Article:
Japan: Japanese yen strengthens to levels last seen over two years ago
April 29, 2016
The Japanese yen (JPY) has been appreciating strongly against the U.S. dollar since the start of the year. Heightened volatility in financial markets worldwide and concerns about the health of the global economy drove capital to safe-haven assets such as the yen. On 11 April, the JPY marked the strongest reading in over one-and-a-half years; it traded at JPY 107.9 per USD. This was 5.2% stronger than the level observed on the same day in March. On an annual basis, the Japanese yen gained 10.2% against the U.S. dollar. On the following days, the yen weakened slightly amid expectations that the Central Bank might pull the trigger on its bazooka again.
While the recent rally of the yen is mostly the result of rising aversion to global risk, it also jeopardizes authorities’ yearlong stimulus program dubbed Abenomics. One of Prime Minister Shinzo Abe’s key policies was to weaken the yen to boost the country’s all-important external sector. If sustained, the appreciation of the yen could drive exports to fall, translating into a deterioration in businesses’ earnings, which, in turn, would lead to a reduction in employment and investment.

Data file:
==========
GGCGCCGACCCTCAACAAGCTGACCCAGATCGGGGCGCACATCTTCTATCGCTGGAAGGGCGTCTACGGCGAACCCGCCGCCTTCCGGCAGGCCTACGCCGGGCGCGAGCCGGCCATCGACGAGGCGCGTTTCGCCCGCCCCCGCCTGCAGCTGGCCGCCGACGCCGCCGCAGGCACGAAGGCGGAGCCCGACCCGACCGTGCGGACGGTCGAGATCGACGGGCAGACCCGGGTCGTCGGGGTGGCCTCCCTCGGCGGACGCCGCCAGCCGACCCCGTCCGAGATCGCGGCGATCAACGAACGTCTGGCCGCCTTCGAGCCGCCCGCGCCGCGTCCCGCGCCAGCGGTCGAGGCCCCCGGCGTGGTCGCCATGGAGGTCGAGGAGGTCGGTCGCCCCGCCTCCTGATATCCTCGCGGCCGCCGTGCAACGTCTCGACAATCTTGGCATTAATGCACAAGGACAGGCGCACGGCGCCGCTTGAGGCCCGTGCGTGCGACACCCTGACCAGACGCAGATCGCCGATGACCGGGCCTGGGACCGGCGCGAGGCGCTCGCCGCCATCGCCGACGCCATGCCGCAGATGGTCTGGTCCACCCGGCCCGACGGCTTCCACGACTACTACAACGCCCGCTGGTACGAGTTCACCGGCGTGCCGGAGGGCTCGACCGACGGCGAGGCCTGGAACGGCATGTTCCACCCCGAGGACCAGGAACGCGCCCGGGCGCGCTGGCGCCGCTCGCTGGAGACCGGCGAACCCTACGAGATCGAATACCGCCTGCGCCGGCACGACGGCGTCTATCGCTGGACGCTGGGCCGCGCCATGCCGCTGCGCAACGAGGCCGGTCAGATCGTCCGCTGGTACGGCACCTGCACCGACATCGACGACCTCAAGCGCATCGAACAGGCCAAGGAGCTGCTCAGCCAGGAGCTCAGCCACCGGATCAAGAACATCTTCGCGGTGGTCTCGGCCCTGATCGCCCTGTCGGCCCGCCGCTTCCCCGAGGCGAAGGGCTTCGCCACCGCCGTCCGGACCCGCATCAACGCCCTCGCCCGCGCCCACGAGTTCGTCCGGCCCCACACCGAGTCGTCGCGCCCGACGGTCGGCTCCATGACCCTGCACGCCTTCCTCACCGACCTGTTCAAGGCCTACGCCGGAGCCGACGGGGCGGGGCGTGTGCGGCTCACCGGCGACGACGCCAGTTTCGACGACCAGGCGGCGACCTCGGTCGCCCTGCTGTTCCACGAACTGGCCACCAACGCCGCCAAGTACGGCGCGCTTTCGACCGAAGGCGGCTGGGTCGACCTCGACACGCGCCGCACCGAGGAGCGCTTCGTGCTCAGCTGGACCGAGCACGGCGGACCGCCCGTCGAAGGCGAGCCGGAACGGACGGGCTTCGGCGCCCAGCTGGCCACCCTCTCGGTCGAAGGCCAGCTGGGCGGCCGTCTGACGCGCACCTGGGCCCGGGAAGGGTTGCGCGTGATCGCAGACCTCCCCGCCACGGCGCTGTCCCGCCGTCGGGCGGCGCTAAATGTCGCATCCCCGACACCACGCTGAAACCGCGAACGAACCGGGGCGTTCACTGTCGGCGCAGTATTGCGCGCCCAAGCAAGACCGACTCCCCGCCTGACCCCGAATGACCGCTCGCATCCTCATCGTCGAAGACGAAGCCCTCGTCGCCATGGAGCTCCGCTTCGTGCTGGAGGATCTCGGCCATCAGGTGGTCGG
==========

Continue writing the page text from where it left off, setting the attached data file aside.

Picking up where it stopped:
Although the Bank of Japan refrained from expanding its already-massive monetary stimulus at its 28 April meeting, a strong yen will certainly add to other troubling economic indicators and this means that it is only a matter of time before it undertakes further easing.